Fig. 1. Flowchart of Inclusion

Table 2. Characteristics of Hemangioma Patients



Seven other hemangioma patients had classical AC (discrete narrowing distal to the left subclavian artery (LSA)), with or without BAV (bicuspid aortic valve), not matching with the specific aortic arch anomalies in PHACES syndrome. One patient (H05) revealed a slightly atypical hypoplasia of the transverse arch with a hypoplastic origin of the LSA without other remarkable aortic arch pathology. A large or segmental hemangioma of the face, necessary for the diagnosis of PHACES syndrome, was not present in this child. No neurological or other symptoms leading to the suspicion of PHACES syndrome were reported in any of the eight participants.

Of 286 patients with obstructive aortic arch disease, 19 patients deceased. Details of these children are summarized in table 3. None of the children had a hemangioma mentioned in their medical records or correspondence (including autopsy reports). Most children (9/19; 47%) had typical coarctation located distally of the LSA or did not have unusual characteristics of the coarctation mentioned (4/19; 21%). Two children (D10 and D15) had a coarctation proximal of the LSA and 4 children (D07, D11, D13, D14) had a type B interruption of the arch (between LCA and LSA), the most common type of IAA [20]. One child (D04) had a double aortic arch (minor criterion). None of the children had a right aortic arch. Ten patients (53%) died within the first 3 months of life, almost all due to circulatory failure as a consequence of their complex cardiac condition.

Table 3. Characteristics of Deceased Patients





AC is a relatively common congenital abnormality. Within the PHACES spectrum, AC and IAA account for 45% of the cardiovascular anomalies as mentioned by Bayer et al (2013). As IH, the hallmark of PHACES syndrome, is highly prevalent in the healthy population, the appearance of IH in our study population of OAAP patients could also be by normal distribution. This study demonstrates that PHACES syndrome is uncommon in patients with OAAP.

IH and PHACES Prevalence

A recent prospective study among the Dutch population by Hoornweg et al (2012), showed an IH prevalence of 9.9% in newborns (0 — 16 months of age). The relatively low prevalence we found (5.5%) is most likely due to recall bias, lack of registration in medical records by physicians of these benign lesions or misdiagnoses because of the retrospective nature of assessment. 

In contrast, the actual prevalence of PHACES syndrome is unknown. A frequency of 2.3% in children with IH was reported by Metry, et al (2006). In the same study, PHACES was diagnosed in 20% of IH patients with the segmental facial type (approximately 10% of all IH), which is a characteristic feature and main criterion for definite diagnosis of PHACES. Given an IH prevalence of 9.9% in the Dutch population, the prevalence of PHACES is suggested to be as high as 1:500 children. One fifth of all PHACES patients are affected by AC or IAA [10], suggesting that approximately 1 per 2500 children has PHACES with aortic arch obstruction. As the birth prevalence of AC is also around 1:2000-3000 (Van der Linde et al 2011, EUROCAT Central Registry and Website Database 2013), this would suggest that a large proportion of, if not all, AC patients could be diagnosed with PHACES.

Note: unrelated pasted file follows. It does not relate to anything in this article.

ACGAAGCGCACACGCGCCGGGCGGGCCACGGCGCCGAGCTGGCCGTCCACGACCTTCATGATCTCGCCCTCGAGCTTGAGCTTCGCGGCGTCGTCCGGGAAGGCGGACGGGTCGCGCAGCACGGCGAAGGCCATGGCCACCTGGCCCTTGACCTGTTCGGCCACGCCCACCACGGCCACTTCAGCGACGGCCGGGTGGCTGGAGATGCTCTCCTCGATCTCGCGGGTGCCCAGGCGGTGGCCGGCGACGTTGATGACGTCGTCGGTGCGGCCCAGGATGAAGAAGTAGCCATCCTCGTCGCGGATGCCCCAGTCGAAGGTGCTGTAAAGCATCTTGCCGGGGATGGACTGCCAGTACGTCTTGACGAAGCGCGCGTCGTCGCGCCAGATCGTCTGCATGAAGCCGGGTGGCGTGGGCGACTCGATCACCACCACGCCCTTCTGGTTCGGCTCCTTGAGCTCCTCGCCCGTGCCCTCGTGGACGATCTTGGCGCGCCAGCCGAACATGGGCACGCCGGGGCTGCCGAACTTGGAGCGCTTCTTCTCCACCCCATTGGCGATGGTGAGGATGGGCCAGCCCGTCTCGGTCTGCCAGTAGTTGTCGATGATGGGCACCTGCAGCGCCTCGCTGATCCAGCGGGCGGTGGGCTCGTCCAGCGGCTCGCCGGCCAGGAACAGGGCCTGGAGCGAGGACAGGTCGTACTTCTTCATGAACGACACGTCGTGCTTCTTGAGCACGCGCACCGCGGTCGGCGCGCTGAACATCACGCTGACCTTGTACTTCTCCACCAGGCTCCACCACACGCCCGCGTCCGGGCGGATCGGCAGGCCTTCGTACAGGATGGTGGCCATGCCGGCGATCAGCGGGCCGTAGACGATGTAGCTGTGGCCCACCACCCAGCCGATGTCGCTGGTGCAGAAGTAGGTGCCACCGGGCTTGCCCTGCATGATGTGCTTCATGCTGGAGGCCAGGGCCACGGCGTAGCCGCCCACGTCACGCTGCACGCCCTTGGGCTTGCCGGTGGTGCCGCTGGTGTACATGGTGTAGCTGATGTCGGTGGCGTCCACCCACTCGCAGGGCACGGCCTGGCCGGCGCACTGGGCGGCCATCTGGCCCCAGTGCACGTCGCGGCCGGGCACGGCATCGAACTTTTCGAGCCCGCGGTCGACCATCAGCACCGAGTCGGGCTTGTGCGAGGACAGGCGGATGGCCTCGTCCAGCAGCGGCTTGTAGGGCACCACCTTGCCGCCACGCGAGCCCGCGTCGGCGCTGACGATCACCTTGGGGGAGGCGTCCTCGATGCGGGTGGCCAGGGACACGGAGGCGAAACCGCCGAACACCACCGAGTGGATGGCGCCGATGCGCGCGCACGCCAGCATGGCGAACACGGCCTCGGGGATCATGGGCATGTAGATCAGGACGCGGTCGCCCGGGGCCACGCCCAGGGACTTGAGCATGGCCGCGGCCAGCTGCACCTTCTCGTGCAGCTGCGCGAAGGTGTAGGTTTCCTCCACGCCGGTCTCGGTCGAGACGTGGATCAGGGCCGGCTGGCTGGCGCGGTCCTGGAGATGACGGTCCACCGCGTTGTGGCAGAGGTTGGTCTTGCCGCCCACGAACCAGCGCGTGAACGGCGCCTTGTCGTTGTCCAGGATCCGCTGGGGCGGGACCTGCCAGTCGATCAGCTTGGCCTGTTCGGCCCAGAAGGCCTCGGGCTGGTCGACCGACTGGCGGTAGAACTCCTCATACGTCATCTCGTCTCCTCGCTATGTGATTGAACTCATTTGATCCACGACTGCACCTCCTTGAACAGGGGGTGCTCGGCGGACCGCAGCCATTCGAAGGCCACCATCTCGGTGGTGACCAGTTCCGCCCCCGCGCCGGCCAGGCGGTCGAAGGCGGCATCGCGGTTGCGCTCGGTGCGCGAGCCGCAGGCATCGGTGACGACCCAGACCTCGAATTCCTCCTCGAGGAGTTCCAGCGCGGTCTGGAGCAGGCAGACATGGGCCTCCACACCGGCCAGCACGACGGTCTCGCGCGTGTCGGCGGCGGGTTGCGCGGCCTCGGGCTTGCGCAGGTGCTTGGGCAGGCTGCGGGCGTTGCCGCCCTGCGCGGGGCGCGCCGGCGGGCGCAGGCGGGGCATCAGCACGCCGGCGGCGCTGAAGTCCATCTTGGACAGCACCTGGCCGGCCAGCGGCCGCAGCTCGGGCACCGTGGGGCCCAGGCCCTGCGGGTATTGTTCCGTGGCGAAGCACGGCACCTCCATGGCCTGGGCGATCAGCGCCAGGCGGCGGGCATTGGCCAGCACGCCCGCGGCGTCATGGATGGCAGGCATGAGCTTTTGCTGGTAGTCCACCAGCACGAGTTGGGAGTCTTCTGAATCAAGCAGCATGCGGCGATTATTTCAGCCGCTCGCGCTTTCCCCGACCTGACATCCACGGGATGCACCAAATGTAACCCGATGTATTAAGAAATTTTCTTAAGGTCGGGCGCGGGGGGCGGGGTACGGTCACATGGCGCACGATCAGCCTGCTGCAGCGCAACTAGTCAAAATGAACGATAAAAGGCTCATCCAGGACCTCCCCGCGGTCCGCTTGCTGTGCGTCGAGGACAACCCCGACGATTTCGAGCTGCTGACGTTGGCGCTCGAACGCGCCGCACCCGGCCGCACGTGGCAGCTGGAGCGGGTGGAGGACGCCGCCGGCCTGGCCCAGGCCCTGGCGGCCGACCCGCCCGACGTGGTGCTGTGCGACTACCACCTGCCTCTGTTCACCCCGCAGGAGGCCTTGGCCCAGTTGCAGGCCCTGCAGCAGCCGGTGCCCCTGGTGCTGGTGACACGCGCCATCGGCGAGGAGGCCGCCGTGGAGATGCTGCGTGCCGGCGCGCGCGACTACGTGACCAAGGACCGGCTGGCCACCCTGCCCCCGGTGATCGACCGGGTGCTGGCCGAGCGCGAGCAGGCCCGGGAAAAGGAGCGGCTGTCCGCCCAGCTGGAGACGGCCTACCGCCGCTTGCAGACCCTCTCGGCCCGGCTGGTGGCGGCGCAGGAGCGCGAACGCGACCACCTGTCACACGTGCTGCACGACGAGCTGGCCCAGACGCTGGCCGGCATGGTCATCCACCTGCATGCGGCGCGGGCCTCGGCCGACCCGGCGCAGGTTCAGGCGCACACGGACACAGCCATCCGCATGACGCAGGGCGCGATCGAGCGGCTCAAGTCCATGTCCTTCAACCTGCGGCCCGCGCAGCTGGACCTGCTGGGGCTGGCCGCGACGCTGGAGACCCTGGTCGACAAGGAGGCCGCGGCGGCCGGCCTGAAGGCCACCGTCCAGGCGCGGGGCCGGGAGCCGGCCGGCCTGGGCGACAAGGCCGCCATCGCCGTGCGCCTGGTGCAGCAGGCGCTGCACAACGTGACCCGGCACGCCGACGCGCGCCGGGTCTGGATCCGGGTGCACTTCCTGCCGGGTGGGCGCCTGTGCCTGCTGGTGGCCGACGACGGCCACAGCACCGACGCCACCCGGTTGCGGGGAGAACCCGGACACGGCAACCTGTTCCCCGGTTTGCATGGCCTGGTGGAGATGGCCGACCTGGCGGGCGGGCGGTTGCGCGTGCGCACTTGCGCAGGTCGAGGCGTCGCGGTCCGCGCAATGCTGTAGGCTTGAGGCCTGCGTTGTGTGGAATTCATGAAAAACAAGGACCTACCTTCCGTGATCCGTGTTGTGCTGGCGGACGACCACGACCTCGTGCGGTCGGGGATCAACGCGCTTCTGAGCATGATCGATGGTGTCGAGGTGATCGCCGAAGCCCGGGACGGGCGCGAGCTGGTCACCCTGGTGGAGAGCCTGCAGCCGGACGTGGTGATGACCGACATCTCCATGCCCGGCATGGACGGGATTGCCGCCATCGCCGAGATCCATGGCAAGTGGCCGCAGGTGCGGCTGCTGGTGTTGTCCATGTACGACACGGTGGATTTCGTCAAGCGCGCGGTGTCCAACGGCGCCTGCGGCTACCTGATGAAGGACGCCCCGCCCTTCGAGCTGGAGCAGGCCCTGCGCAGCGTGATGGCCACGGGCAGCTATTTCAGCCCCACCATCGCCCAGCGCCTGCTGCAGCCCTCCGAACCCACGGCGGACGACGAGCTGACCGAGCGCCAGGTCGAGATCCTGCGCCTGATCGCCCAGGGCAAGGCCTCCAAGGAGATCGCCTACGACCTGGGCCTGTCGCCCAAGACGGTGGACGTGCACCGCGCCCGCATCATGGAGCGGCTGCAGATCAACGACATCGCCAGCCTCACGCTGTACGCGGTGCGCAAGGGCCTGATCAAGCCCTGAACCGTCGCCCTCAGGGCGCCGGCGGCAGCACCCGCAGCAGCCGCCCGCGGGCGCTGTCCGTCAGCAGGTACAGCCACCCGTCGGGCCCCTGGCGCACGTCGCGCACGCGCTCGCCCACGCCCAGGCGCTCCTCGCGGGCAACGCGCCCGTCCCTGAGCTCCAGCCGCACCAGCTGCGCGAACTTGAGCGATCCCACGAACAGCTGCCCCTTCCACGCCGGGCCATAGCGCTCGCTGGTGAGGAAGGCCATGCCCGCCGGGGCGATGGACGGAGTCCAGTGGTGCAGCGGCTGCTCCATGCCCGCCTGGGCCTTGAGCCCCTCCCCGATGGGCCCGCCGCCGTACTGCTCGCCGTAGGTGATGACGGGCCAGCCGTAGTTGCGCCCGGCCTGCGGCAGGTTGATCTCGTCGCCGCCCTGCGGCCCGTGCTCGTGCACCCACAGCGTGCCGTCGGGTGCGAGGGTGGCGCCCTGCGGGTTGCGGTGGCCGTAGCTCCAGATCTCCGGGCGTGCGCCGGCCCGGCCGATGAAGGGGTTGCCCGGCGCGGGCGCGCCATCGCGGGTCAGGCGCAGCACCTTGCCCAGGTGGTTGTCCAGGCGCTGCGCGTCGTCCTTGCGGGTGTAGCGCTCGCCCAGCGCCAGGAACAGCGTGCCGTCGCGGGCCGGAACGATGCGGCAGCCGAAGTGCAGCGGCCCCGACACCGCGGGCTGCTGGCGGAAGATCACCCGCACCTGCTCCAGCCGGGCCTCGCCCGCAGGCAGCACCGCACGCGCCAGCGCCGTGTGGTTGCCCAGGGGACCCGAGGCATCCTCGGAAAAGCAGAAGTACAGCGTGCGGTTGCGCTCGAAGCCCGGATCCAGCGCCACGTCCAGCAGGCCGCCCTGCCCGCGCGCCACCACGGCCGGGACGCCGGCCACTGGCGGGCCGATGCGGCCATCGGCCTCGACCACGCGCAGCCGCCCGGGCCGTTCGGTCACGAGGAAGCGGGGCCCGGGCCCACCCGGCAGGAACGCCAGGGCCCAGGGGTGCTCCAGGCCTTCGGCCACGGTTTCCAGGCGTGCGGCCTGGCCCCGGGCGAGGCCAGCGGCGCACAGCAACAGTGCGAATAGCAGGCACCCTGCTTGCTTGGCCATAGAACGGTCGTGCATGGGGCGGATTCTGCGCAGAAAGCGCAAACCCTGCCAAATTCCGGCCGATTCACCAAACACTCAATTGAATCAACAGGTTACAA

We only found one AC patient (0.6%) with an already diagnosed PHACES syndrome in the studied cohort. This is substantially less than expected as suggested by Metry et al (2006). It should be recognized though that the cohort studied by Metry et al (2006) only concerned IH patients in tertiary dermatology centers, which may have caused selection bias that resulted in the observed high prevalence of PHACES in IH patients.

The prevalence we found here is also lower than reported by Prada et al (2010) in which 4 cervicofacial hemangiomas were shown with segmental distribution or ulceration in a cohort of 63 subjects (6.3%). We diagnosed only one child with a similar hemangioma in our cohort (0.6%). There’s no direct explanation for this remarkable difference in prevalence, but it might be partially explained by Prada et al using an outdated broad definition of Frieden et al (1996). This inclusive case definition consists of facial hemangioma plus 1 or more extracutaneous features. In contrast, we used the current diagnostic criteria as proposed by Metry et al (2009) in a consensus statement. This statement stratifies patients into 2 categories: [1] PHACES syndrome or [2] possible PHACES syndrome and uses major and minor criteria for the diagnosis.

A strong relationship between the occurrence of aortic arch obstruction and segmental IH, has been hypothesized by others (Metry et al 2009 and Bronzetti et al 2004). Despite the fact that our single PHACES case accounts for 11% of the identified hemangiomas in AC patients, which is much higher than the 2.3% of ‘general’ IH patients as reported by Metry et al (2006), our limited cohort size makes it difficult to draw definite conclusions.

Diagnostic Considerations